#TBT: The One-Room Schoolhouse
"The one-room schoolhouse was a place where a single educator faced the daily challenge of teaching to meet the needs of all students. Learner characteristics like age, cultural background, cognitive ability, and physical challenges did not separate students into different spaces and different places. The teacher negotiated all of these variables within a single room." (source)
In the 19th and early 20th centuries, one-room schoolhouses were the norm in the United States. As late as 1913, half of the country's school-age children were enrolled in one-room schools (there were about 200,000 schools at the time) (source). One-room school houses are now the exception, not the rule, and its classroom model has moved into the realms of museums and history units (though there are still several hundred active one-room schoolhouses in the United States!). However, many modern educators have made the connection between the past and present.
What comes to mind when you think of a one-room schoolhouse? Antiquated techniques? Walking uphill both ways? Chalkboards and a room of rural students of all age? Here's a description that might sound familiar to modern teachers: One teacher tasked with meeting the needs of a group of students with diverse learning needs. It seems that one-room schoolhouses are the original differentiated instruction model. Here's a quick definition of differentiated instruction:
"Differentiated instruction is a method of designing and delivering instruction to best reach each student." (source)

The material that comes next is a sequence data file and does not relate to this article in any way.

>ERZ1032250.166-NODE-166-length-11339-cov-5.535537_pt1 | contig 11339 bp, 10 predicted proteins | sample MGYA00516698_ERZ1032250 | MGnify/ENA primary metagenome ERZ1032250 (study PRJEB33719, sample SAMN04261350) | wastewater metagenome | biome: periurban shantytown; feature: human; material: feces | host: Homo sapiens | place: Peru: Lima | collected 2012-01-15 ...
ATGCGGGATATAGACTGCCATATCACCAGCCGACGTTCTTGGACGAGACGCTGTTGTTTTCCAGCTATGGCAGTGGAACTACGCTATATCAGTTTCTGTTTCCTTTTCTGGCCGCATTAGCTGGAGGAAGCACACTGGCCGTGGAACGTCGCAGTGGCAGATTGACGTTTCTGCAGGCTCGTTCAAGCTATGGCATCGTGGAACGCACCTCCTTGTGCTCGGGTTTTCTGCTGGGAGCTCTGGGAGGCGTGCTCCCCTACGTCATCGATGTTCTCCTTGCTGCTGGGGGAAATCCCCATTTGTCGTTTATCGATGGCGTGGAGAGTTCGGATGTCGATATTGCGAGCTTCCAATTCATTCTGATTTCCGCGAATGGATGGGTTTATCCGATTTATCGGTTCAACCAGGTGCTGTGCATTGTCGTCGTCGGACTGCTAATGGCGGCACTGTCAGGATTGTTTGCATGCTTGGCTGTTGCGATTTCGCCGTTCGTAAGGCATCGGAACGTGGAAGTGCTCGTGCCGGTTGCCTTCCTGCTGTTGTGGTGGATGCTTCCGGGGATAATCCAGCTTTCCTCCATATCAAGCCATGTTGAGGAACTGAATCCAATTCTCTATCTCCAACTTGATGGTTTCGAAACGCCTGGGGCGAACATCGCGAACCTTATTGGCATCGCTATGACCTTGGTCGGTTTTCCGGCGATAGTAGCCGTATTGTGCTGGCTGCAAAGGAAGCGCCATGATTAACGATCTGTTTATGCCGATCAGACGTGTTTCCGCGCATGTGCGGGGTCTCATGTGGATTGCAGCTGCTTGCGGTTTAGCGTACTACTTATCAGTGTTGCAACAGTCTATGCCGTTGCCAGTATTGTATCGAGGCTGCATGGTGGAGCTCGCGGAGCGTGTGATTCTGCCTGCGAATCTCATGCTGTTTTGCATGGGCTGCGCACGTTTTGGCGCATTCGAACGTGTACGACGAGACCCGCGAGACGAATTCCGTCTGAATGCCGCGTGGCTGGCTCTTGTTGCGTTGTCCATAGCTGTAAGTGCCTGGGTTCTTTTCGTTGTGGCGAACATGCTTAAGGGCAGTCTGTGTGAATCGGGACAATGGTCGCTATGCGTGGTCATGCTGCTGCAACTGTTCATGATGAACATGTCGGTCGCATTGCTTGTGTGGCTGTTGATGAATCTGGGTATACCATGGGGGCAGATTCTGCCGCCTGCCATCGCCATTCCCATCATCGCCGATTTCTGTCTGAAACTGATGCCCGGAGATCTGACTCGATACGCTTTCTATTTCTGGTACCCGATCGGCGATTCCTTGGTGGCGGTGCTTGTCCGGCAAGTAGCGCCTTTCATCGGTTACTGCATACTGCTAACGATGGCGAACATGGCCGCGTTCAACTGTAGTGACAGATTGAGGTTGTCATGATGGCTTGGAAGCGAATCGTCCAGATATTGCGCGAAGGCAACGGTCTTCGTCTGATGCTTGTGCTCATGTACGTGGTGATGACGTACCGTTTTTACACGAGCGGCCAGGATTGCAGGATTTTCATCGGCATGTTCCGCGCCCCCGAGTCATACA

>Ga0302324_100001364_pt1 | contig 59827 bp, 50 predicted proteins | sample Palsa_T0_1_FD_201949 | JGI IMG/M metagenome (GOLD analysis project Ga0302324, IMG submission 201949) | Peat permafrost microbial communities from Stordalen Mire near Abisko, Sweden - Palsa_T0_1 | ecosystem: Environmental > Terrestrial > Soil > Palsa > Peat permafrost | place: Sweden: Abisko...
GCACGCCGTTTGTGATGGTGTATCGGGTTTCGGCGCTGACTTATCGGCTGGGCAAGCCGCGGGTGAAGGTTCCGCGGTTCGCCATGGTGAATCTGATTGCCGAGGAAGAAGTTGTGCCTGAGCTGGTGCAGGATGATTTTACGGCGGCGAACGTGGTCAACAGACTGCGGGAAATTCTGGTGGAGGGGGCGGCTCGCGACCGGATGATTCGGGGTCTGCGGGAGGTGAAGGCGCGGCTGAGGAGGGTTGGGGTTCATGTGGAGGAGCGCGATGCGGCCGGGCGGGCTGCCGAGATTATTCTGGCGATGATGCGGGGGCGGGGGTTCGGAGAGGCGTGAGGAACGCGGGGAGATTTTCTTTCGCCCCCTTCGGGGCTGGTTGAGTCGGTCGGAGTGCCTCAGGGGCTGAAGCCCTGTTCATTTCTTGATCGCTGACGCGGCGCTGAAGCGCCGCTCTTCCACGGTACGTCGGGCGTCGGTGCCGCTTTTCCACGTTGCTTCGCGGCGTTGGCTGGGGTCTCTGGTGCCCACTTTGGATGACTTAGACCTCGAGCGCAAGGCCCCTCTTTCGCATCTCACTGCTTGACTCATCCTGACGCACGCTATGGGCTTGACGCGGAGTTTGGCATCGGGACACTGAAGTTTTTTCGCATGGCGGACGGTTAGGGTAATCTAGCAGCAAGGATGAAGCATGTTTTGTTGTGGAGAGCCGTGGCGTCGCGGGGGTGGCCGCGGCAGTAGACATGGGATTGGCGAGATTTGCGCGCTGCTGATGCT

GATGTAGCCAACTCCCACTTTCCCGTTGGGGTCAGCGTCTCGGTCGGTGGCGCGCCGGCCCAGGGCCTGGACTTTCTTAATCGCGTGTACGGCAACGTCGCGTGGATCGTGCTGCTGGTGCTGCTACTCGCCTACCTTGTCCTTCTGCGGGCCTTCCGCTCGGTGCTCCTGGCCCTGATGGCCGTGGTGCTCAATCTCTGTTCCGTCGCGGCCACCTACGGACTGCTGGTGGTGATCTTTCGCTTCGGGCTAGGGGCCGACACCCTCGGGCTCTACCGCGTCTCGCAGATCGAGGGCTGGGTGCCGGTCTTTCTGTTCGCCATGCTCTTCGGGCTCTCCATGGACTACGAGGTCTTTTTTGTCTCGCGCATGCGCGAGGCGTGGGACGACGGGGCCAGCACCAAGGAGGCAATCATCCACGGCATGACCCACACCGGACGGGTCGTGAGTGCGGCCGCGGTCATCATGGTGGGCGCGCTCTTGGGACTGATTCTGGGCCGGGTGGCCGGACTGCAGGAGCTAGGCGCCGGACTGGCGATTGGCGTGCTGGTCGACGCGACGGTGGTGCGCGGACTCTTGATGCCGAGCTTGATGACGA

Though the initial idea of differentiation remains, much has changed since 1915. Rather than having teams and cohesive school staffs, teachers in one-room school houses often worked in isolation. Modern classrooms are also tasked with preparing students to be global citizens, with teacher's curriculum and subjects varying greatly from their one-room predecessors. The introduction to Learn NC's Reaching every learner: Differentiating instruction in theory and practice poses the following thought:
"Effective instruction goes beyond strong knowledge of content, excellent classroom management skills, and a solid foundation in content pedagogical knowledge. It requires a teacher who can provide age-appropriate, culturally relevant, learning-style appropriate, cognitively challenging, linguistically comprehensible input for each student in an environment that respects a range of physical abilities. It requires the ability to provide meaningful learning opportunities for every student, taking into consideration what makes them unique...Effective instruction has come to mean different instruction for what has become historically the most heterogeneous of learner populations, all within the same classroom."
Differentiated instruction is unique in that it truly varies in each classroom. Plus, ideas of personalized and individualized learning have joined differentiation, which offer more ways to reach learners of all abilities. Educators have more access to technology and tools to help with these efforts, but can also utilize "classic" classroom features like anchor charts and manipulatives. If you are interested in learning more about these topics, check out the following posts that share greater detail and recommendations for differentiated instruction:
- Differentiated, Personalized, Individualized: What's the Difference?
- Visual Learning Technology and Differentiated Instruction
- Using Anchor Charts in an Autism Classroom
- Cooperative Learning: A Social Activity
- 4 Ways to Pair Anchor Charts with Interactive Whiteboards
- Back to Basics: Manipulatives in the Classroom
How do you differentiate instruction in your classroom? Have you ever taught in a one-room schoolhouse? Were you a student in one of these schools? We'd love to hear from you--leave a comment!
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